WHERE AND WHEN

Hill.TV’s “Rising” program features Reps. Ed PerlmutterEdwin (Ed) George PerlmutterMarijuana industry donations to lawmakers surge in 2019: analysis Appetite for Democratic term limits fizzling out Hillicon Valley: Lawmakers struggle to understand Facebook's Libra project | EU hits Amazon with antitrust probe | New cybersecurity concerns over census | Robocall, election security bills head to House floor | Privacy questions over FaceApp MORE (D-Col.) and Steve StiversSteven (Steve) Ernst StiversBill requiring carbon monoxide detectors in public housing passes House The Hill's Morning Report — Trump and the new Israel-'squad' controversy Republicans offer support for Steve King challenger MORE (R-Ohio), who discuss a bipartisan banking measure at 9 a.m. ET at http://thehill.com/hilltv or on YouTube at 10 a.m. at Rising on YouTube.

The House meets at 9 a.m.

The Senate returns at 3 p.m. on Monday and resumes consideration of the National Defense Authorization Act for fiscal 2020.

The president today is scheduled to have lunch with Secretary of State Mike PompeoMichael (Mike) Richard PompeoBolton replacement inherits tough challenges — including Trump Saudi Arabia says it will take 'appropriate' action if Iran's role in attacks confirmed Clarence Thomas, Joe Manchin, Rudy Giuliani among guests at second state visit under Trump MORE. Trump and first lady Melania TrumpMelania TrumpClarence Thomas, Joe Manchin, Rudy Giuliani among guests at second state visit under Trump The Hill's 12:30 Report: Trump pushes back over whistleblower controversy White House releases menu for Australian state dinner MORE receive a briefing about the 2019 hurricane season. At 5:45 p.m., the Trumps host a congressional picnic, which was delayed by a day because of inclement weather.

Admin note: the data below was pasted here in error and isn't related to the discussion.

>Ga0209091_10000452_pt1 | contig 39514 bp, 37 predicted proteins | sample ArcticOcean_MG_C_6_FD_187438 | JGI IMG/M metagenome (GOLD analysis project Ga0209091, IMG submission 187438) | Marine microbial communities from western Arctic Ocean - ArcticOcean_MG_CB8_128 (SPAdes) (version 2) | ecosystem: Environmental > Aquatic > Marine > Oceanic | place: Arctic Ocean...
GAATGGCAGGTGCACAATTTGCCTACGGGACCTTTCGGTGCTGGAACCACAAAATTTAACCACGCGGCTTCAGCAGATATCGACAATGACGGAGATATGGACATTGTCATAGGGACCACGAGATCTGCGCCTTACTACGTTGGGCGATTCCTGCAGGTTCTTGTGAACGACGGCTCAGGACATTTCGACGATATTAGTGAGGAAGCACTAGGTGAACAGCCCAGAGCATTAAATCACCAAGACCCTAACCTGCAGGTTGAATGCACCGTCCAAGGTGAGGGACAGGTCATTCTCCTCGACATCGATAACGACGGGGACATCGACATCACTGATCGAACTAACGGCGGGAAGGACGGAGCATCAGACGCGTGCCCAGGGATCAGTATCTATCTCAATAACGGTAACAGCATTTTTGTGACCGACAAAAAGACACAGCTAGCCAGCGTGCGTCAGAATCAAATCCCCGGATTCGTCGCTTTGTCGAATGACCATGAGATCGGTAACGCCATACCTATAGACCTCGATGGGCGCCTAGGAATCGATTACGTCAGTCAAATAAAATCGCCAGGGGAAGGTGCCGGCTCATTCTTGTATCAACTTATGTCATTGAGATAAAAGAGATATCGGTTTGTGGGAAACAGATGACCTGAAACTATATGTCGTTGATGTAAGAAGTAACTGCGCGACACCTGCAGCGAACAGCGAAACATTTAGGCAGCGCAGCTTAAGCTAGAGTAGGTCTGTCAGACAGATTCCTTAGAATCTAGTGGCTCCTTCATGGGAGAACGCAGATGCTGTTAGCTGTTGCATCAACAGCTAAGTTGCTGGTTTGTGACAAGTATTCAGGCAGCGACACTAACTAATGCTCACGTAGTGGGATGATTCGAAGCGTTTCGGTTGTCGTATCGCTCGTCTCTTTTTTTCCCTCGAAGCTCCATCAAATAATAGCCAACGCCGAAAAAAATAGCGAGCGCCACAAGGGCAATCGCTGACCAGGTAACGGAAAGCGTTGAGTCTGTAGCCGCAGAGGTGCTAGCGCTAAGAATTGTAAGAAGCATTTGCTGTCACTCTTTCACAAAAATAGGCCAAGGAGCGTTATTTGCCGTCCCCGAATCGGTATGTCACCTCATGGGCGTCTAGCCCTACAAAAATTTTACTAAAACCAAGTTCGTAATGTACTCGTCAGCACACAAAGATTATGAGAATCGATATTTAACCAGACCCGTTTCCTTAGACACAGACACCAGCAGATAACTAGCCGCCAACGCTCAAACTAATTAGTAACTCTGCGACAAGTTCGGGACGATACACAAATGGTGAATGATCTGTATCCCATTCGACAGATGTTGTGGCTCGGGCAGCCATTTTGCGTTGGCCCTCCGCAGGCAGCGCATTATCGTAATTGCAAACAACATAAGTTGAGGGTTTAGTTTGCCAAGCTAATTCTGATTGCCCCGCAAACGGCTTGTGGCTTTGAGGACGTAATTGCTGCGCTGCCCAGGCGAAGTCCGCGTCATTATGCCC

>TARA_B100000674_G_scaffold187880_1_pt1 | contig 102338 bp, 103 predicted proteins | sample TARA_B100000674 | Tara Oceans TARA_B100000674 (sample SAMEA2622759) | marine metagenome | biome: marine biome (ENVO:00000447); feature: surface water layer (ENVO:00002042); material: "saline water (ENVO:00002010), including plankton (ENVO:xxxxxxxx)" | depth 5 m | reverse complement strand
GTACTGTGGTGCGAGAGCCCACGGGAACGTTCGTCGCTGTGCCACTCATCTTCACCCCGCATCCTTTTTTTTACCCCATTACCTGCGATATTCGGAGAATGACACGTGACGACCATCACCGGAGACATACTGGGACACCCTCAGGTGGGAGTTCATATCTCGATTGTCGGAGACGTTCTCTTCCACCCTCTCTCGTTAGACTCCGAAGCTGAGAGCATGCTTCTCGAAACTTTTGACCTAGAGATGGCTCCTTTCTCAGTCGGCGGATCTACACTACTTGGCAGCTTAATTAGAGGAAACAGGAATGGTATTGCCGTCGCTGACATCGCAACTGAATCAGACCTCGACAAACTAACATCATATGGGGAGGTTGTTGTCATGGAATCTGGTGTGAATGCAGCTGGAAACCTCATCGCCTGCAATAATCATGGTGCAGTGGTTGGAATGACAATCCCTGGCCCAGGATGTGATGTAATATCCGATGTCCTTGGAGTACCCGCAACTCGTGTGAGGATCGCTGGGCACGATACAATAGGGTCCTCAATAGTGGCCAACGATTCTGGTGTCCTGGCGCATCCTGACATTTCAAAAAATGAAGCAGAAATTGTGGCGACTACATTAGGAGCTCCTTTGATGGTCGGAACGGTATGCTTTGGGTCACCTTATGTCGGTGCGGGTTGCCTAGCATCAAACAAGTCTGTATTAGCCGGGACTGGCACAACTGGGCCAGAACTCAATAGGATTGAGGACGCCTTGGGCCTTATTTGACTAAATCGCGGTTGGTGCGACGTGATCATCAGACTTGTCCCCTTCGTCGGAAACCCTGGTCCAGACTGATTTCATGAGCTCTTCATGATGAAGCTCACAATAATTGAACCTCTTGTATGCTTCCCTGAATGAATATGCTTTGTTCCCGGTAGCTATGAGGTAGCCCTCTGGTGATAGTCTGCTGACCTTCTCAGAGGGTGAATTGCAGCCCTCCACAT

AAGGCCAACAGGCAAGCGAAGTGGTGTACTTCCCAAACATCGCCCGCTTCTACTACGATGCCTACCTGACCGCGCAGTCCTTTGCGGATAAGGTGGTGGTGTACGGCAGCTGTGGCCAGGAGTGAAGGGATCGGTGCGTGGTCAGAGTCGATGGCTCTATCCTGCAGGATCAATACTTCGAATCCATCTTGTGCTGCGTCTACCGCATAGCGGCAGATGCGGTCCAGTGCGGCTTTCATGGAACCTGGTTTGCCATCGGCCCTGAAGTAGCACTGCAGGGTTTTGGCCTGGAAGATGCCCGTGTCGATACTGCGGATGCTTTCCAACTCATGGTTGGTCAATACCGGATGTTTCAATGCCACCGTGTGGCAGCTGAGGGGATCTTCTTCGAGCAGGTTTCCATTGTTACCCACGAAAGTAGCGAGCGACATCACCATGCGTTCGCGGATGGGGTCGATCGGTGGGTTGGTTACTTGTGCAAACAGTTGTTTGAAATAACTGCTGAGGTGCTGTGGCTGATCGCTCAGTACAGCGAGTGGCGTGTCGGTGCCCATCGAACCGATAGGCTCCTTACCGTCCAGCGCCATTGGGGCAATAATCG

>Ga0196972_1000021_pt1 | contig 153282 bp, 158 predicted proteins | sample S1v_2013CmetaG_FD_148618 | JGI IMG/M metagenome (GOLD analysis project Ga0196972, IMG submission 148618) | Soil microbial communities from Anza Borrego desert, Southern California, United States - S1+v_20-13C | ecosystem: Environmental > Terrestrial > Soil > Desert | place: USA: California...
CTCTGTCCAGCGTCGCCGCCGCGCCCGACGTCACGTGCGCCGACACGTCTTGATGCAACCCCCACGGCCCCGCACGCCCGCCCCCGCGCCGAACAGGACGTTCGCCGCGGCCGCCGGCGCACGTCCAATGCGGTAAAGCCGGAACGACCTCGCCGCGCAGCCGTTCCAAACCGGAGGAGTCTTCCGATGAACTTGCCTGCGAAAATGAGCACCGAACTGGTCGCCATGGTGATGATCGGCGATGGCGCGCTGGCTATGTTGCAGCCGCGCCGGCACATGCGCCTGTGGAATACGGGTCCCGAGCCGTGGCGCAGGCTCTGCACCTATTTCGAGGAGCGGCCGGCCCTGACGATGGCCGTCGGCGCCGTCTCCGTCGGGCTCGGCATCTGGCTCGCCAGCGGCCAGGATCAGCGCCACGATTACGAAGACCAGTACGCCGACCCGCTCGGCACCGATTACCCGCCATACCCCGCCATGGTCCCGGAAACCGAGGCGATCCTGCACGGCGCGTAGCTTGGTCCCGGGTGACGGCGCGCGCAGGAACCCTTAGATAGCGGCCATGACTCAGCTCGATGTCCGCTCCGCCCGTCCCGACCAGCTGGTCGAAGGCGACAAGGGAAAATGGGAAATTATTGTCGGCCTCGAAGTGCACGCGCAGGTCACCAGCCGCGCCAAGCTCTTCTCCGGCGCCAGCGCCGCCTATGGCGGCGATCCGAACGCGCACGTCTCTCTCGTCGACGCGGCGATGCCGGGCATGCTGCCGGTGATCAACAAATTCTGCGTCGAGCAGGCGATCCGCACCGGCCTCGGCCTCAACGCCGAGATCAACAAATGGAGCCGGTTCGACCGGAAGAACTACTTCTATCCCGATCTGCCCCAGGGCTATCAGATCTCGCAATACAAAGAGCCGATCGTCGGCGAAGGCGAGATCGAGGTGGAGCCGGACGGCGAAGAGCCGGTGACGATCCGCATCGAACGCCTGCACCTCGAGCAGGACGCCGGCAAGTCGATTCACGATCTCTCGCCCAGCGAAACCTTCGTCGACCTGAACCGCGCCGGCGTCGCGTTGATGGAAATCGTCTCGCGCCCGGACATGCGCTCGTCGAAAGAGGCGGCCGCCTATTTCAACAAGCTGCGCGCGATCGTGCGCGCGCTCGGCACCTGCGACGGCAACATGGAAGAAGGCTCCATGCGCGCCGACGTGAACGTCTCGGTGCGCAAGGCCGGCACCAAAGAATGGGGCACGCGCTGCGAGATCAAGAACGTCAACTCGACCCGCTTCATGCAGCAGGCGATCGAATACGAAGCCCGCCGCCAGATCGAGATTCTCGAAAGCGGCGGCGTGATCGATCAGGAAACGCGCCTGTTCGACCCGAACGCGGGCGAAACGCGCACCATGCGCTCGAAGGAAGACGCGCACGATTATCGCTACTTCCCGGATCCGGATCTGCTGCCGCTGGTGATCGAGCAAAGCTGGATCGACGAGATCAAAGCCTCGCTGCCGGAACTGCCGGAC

Vice President Pence participates in a conference call at 4 p.m. with Republican governors to champion the U.S.-Mexico-Canada Agreement.

Pompeo speaks at 2:30 p.m. at the State Department about the contents of the 2018 Annual Report on International Religious Freedom, mandated by law. Ambassador at Large for International Religious Freedom Sam Brownback answers questions about the report following Pompeo’s remarks.

Treasury Secretary Steven MnuchinSteven Terner MnuchinOvernight Defense: Trump hits Iranian central bank with sanctions | Trump meeting with Ukrainian leader at UN | Trump touts relationship with North Korea's Kim as 'best thing' for US Trump says he's sanctioning Iran's national bank Lawmakers run into major speed bumps on spending bills MORE delivers the keynote address at 10:30 a.m. in Orlando, Fla., at the plenary of the Financial Action Task Force, an intergovernmental body established in 1989 to help combat money laundering, terrorist financing and other related threats. At noon, the secretary visits NASA’s Kennedy Space Center in Florida.